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Home > Cats > How to Litter Train an Older Cat: 7 Vet-Approved Tips

How to Litter Train an Older Cat: 7 Vet-Approved Tips

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Dr. Paola Cuevas

Veterinarian, MVZ

The information is current and up-to-date in accordance with the latest veterinarian research.

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Most pet cats are litter trained when they are kittens, and they take to the process quickly and fairly smoothly, although there will always be accidents along the way. If you’ve adopted an older cat and it has never been trained to use a litter box, you may be wondering how to train an older cat to use a litter tray. The process of litter training an adult cat is basically the same as training a young kitten, but you might need more patience because the cat might have developed certain habits or preferences.

Below, you can find expert tips to help litter train your adult cat and to try and reduce the number of accidents that happen outside the box.divider-cat

The 7 Tips for Litter Training an Older Cat

1. The Setup

Experts recommend that cat owners have one litter tray per cat plus one extra. The trays should be put somewhere where there isn’t a lot of foot traffic and where the cat can enjoy peace and quiet while toileting. Try to ensure you have trays on every level of the house, and putting the litter boxes in the corners of rooms ensures that they can use the trays while feeling more protected.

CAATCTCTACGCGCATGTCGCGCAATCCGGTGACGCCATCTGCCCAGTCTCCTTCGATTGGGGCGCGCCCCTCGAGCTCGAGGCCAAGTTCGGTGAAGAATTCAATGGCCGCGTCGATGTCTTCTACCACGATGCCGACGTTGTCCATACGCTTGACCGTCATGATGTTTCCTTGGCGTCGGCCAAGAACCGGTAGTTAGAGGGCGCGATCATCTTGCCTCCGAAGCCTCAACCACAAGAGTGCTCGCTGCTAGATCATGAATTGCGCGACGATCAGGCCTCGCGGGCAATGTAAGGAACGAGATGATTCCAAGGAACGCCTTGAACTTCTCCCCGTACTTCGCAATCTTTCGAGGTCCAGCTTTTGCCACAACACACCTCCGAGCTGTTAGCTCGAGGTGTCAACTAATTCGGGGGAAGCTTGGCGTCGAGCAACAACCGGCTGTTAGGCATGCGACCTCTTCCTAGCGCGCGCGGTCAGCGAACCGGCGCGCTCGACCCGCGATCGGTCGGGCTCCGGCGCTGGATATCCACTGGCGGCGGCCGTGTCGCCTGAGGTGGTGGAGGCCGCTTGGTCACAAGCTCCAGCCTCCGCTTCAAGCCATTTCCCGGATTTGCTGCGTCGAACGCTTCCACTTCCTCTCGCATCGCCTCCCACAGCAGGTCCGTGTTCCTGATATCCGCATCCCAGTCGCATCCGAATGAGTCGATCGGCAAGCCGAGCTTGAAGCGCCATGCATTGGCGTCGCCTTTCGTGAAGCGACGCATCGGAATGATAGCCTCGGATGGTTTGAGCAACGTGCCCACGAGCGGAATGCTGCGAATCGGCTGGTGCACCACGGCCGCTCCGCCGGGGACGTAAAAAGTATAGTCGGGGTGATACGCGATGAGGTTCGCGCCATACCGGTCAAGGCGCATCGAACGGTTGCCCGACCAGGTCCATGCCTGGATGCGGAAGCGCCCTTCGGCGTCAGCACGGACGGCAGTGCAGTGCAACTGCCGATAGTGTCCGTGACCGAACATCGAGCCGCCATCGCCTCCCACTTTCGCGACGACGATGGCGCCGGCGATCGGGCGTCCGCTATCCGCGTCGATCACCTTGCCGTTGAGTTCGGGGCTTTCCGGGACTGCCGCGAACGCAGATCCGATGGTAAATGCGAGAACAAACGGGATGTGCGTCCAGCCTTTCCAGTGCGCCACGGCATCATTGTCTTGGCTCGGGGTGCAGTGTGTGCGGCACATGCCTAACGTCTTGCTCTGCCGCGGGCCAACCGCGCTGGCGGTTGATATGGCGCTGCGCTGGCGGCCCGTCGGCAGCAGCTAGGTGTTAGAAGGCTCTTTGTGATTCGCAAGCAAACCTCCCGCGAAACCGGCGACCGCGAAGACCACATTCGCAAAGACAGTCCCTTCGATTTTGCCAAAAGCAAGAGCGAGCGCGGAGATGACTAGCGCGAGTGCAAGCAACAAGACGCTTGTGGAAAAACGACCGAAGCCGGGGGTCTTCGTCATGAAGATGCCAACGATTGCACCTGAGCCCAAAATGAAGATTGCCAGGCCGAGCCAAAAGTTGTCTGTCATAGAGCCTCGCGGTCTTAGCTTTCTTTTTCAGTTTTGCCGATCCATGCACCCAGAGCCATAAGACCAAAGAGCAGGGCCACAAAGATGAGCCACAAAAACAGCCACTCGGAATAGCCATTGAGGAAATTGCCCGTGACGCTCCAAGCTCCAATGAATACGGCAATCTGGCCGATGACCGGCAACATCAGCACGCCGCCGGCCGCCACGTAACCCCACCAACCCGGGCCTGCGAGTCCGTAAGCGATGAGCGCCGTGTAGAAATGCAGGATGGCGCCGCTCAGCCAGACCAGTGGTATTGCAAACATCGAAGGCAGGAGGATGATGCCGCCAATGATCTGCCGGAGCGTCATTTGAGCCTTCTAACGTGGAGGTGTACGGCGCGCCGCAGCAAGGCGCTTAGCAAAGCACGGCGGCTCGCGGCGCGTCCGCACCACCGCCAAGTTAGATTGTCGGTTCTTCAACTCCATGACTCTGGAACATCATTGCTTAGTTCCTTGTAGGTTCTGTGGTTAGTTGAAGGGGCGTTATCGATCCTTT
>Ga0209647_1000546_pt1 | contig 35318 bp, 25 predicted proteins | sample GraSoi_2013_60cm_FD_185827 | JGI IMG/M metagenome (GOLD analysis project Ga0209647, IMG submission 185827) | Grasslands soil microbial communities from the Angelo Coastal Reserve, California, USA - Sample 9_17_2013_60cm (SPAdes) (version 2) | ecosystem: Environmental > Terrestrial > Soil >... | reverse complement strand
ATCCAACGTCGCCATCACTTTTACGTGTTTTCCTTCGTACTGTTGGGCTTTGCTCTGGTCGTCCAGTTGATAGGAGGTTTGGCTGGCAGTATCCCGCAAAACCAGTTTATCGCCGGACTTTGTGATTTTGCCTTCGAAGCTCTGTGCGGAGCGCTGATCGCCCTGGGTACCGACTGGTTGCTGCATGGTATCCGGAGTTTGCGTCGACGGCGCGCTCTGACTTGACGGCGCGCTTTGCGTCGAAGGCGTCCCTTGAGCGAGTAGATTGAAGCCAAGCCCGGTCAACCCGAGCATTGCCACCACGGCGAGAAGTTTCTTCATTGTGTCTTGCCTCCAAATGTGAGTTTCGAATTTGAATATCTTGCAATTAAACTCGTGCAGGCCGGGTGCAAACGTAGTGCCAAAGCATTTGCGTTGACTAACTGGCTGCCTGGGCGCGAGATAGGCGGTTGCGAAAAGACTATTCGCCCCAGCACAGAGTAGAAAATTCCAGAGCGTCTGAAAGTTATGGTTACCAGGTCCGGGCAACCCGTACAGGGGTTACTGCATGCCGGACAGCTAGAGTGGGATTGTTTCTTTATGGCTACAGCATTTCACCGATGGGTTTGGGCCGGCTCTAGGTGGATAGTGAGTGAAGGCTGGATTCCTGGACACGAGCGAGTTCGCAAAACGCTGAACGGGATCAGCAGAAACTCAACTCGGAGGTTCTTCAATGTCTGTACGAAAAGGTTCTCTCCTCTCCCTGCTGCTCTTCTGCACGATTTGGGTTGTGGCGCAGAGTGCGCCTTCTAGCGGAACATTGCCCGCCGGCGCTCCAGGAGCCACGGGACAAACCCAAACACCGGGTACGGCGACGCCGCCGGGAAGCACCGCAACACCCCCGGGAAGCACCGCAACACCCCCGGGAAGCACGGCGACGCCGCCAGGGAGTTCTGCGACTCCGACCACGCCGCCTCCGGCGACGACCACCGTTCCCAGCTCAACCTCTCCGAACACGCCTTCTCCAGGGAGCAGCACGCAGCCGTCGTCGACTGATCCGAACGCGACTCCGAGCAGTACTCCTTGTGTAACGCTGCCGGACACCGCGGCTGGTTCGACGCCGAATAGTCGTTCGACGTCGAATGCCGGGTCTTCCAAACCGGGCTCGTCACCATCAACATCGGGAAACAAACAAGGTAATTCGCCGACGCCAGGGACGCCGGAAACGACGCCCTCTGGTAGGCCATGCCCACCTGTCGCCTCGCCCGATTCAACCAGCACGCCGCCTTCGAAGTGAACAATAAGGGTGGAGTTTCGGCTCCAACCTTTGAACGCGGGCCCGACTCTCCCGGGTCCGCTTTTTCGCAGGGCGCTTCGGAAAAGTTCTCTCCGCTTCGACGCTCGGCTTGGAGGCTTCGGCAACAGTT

A litter tray should be approximately 1.5 times the length of the cat and you will need to use a litter that is comfortable for your cat. The litter shouldn’t kick up too much dust, and it should be easy to clean.

With senior cats, it is highly recommended to use trays that are easy to access since many seniors have limited mobility, so easier access makes a great difference for them.

british shorthair cat in the litter box
Image By: Nils Jacobi, Shutterstock

2. Timing Is Everything

As with kittens, the early stages of litter training involves timing. Determine when your cat pees and poops, so you know the times they need to go to the litter tray. Be observant of their behavior so you can learn the signs, especially after they wake up and after mealtimes.

At these times, watch your cat, and when you believe they are ready to go, lift them and put them in the tray. You might not get it right every time, but keep trying.

3. Reward Litter Tray Use

When your cat does use the litter tray, give them praise and offer them one of their favorite treats, but make sure they have finished their business and had the opportunity to cover it up with litter before you move towards them. Some cats hate to be disturbed, and if you interrupt every time your cat tries to pee in the litter tray, this might result in your cat concluding that the litter tray is a bad place to go and, of course, searching for alternatives.

old cat inside a litter box
Image By: Danielle Masucci, Shutterstock

4. Don’t Punish Accidents

Bear in mind that your cat won’t be litter trained after a single successful use of the litter box. It might take weeks or even months before they go in the litter box every time. Accidents will happen, potentially even when you’re sure the training process is complete.